It’s Always Something, Isn’t It?

December 23rd, 2009

I know that children are supposed to give your life purpose, but these cats are taking years off of my life, I swear.

I have this kind of karma with cats. My previous kitty, Milla, whipped through several of her lives quite quickly in the 11 years I knew her.

  • There was the time when she face-planted out my second story window in Oakland, landing sinuses-first on concrete and crawling bloodily up the stairs to the front door, where I found her, near-lifeless and whimpering, the next morning. Thanks, beautiful French windows.
  • There was the time she got hit by a car (a car!) in D.C. and disappeared for days, staggering back with a broken hip and broken spirit.
  • And there was the time when I had to give her parasite medication (gross) and she OD’ed during the night and heaved dramatically around the apartment until I was near to having a nervous breakdown.

But nothing compares to my new dynamic duo, Luka and Budapest. Between the two of them, there have been more tree climbing debacles in the last two weeks alone than I’m pretty sure most cats endure in a lifetime. They were indoor cats until a month ago. I had the brilliant idea that I would liberate their spirits by moving them to the country and letting them roam free. I didn’t count on their fetish for high places being a disaster-magnet.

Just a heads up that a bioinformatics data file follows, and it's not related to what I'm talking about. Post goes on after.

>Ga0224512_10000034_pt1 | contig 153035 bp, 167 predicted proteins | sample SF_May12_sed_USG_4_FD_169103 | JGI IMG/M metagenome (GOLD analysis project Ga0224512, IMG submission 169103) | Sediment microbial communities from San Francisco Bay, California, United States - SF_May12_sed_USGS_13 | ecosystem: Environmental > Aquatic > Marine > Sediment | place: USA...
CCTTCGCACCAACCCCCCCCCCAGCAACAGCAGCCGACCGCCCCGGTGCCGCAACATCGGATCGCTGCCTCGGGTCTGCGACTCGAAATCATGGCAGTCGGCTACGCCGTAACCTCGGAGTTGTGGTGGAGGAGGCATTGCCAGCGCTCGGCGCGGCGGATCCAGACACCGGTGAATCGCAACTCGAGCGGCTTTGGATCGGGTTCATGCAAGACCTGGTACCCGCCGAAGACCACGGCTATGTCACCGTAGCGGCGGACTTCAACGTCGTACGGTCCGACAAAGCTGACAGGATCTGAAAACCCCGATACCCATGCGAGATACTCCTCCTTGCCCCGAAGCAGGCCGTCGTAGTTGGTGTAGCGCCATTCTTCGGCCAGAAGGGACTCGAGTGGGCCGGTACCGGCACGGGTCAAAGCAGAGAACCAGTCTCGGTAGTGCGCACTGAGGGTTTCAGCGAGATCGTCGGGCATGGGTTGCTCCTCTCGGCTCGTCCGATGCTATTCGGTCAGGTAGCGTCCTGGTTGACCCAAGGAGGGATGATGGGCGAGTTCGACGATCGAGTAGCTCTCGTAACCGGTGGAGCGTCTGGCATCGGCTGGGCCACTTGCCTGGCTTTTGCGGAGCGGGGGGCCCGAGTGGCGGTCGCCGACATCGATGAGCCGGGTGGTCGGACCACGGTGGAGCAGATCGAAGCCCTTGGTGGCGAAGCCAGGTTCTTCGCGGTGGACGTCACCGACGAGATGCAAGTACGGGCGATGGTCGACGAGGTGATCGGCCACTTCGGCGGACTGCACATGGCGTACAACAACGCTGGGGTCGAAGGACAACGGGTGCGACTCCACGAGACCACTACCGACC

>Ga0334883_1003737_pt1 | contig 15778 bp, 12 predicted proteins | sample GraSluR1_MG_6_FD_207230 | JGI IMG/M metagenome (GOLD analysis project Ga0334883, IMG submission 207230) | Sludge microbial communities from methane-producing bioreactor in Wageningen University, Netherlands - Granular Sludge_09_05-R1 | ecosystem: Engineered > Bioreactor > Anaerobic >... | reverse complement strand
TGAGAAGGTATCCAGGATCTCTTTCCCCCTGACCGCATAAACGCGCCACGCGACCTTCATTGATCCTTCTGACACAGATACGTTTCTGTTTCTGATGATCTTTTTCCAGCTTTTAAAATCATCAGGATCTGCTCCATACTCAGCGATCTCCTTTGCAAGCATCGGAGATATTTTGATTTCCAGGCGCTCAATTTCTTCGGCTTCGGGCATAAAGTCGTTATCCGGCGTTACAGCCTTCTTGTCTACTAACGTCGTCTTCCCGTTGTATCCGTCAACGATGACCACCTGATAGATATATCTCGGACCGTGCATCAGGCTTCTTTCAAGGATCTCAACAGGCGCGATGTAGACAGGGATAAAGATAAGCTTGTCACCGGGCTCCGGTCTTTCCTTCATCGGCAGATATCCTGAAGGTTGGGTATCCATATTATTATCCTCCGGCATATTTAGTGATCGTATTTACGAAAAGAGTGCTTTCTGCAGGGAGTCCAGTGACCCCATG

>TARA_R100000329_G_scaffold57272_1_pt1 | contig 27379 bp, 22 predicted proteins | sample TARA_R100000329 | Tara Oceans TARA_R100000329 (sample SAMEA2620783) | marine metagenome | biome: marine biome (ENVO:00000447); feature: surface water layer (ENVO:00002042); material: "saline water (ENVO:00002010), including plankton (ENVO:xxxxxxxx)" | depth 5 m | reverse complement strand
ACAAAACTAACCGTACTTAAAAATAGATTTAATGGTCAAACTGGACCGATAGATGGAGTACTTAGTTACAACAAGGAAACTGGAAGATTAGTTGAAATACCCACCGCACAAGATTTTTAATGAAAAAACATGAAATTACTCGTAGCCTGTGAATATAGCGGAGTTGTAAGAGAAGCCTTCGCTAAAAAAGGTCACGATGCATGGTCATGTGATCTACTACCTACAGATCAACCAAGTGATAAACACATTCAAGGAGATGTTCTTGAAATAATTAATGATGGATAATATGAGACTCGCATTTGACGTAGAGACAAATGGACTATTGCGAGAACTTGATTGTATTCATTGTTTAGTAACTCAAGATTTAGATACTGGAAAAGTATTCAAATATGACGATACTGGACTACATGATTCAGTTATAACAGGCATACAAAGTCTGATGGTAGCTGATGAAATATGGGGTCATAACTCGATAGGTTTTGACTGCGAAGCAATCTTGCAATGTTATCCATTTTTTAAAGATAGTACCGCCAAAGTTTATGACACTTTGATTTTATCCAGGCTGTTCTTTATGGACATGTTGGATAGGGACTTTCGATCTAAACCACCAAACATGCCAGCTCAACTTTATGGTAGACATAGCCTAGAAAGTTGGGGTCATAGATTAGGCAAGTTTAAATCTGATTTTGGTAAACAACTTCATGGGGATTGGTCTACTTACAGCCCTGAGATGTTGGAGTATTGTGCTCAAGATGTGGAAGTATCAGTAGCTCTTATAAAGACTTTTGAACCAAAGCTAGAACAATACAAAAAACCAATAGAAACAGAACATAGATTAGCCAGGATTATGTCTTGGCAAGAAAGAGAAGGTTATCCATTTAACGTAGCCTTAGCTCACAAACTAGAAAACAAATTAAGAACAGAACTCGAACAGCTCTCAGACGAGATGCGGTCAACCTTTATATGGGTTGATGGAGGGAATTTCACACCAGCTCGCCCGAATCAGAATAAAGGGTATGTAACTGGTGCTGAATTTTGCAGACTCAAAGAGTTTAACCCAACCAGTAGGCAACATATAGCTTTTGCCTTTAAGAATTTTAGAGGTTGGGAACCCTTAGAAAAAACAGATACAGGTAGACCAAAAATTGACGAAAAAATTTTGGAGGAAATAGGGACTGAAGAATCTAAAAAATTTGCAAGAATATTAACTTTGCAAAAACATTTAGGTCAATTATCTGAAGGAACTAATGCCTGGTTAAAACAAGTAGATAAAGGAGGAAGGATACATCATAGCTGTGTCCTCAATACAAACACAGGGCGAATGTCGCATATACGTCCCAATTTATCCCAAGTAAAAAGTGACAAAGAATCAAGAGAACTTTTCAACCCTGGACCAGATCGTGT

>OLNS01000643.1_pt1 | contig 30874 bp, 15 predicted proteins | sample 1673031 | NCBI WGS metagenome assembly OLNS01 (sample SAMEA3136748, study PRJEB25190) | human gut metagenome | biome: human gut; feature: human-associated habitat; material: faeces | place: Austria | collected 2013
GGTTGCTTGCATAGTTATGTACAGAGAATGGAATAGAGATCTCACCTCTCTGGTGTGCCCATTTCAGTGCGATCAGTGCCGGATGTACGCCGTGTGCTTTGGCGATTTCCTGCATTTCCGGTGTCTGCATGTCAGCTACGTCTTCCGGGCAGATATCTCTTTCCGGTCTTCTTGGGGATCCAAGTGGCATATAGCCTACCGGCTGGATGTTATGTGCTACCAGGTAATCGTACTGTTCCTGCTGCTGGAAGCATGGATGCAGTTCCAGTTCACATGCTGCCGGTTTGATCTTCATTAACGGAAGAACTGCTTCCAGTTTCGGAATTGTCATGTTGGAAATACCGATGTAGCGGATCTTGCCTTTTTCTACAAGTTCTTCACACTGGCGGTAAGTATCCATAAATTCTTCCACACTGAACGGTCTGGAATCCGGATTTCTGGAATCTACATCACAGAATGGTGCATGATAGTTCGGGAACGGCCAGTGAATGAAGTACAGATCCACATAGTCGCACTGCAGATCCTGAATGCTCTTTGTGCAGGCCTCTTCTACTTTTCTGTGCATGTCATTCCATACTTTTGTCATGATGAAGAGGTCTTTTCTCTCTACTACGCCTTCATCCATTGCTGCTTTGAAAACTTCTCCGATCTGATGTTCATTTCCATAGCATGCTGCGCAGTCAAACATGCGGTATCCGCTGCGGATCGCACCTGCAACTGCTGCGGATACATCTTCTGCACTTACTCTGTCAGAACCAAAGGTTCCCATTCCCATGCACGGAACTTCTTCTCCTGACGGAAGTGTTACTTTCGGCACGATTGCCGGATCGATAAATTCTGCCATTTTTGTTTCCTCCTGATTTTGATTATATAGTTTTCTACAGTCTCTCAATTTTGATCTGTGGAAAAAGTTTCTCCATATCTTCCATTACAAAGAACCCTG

In the last two weeks, I have spent a cumulative maybe 15 hours of my life trying to coax them out of trees.

The first three times, things (eventually) went swimmingly.They tired of the tree thing, and with the help of my very brave rebellion against vertigo, I was able to meet them halfway and get them down and/or they figured it out on their own.

Yesterday, unfortunately, Buda decided to trump my skillz and outdo herself.I let her outside for a few hours, and she disappeared. I found her a few houses down, crying and pleading from a good forty feet up a tree.How did she get up the tree? Presumably she ran straight up it like a spider monkey, because there were no other branches under the one she sat perched precariously on, crying, helpless, looking at me imploringly.

A lot of my friends have given me the advice to just “leave the cat up the tree” and let it come down eventually. The humane society assured me that she would “probably” make her way down in 24 to 48 hours.

24 to 48 hours? And until then, I’m supposed to camp out under the tree in a sleeping bag and headlamp and read a book? We have raccoons and coyotes in this neighborhood, and apparently some very angry big black birds who were NOT pleased that Budapest was in their tree. It was starting to sound like an Alfred Hitchcock movie, and something had to be done.

So, with the help of my extremely lovely neighbors Neil and Karen—who I know think I am a whackjob cat lady, but who were so very kind and entertaining during the ordeal—we called an emergency arborist.

Yes, an emergency arborist. Or, as I like to call him, Mexican Spiderman. M.S. scaled the tree in a harness in about two seconds flat, manhandled my feral monster into a box, and hoisted her down. She never even knew what happened. He was truly heroic, and I had to resist the impulse to hug him.

$75 dollars and ten years off my life later, I have to wonder what is going on with this whole cat-up-a-tree epidemic.

Is it God’s way of saying, “Really? You wanted children? You can barely handle pets.”


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